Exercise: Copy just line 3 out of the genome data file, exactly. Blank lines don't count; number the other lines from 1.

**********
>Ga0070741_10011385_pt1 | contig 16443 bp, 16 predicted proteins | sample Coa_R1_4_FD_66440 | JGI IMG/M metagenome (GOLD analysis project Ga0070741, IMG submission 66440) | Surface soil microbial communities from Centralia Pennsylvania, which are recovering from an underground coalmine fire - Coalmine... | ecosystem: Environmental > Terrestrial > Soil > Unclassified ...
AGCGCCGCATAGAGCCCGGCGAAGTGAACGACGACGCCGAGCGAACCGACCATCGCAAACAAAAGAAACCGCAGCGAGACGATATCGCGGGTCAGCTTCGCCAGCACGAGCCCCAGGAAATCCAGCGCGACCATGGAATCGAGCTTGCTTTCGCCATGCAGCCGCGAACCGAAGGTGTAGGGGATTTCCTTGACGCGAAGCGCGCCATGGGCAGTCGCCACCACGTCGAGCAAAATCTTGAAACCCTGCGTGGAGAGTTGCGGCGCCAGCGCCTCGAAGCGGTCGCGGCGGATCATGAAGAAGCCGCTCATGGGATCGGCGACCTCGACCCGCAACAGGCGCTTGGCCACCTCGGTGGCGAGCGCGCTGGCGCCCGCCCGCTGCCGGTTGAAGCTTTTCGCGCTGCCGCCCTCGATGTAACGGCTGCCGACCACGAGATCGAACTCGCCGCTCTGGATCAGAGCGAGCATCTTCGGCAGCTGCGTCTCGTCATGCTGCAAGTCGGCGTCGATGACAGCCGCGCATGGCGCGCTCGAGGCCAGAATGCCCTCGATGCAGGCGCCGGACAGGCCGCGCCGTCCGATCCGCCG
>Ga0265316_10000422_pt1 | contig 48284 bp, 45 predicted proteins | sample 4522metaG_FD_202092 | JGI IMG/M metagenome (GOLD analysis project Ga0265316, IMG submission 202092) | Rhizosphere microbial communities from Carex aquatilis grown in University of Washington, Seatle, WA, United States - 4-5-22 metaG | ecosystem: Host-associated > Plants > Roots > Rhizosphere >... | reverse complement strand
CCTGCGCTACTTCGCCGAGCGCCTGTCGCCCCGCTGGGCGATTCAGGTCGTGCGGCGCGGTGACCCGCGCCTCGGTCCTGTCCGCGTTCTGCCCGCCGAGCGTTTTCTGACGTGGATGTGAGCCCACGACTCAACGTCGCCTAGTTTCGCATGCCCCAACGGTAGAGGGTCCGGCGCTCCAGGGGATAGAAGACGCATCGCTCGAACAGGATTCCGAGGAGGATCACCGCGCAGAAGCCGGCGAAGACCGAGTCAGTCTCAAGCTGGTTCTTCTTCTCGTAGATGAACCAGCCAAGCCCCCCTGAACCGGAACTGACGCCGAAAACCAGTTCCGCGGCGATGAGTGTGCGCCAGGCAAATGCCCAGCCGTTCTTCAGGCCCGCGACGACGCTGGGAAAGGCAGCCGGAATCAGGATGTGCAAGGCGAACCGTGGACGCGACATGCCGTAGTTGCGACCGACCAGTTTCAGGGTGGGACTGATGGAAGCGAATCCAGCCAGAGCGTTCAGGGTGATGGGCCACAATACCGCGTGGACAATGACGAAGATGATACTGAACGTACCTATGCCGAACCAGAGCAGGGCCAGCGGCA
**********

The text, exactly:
>Ga0265316_10000422_pt1 | contig 48284 bp, 45 predicted proteins | sample 4522metaG_FD_202092 | JGI IMG/M metagenome (GOLD analysis project Ga0265316, IMG submission 202092) | Rhizosphere microbial communities from Carex aquatilis grown in University of Washington, Seatle, WA, United States - 4-5-22 metaG | ecosystem: Host-associated > Plants > Roots > Rhizosphere >... | reverse complement strand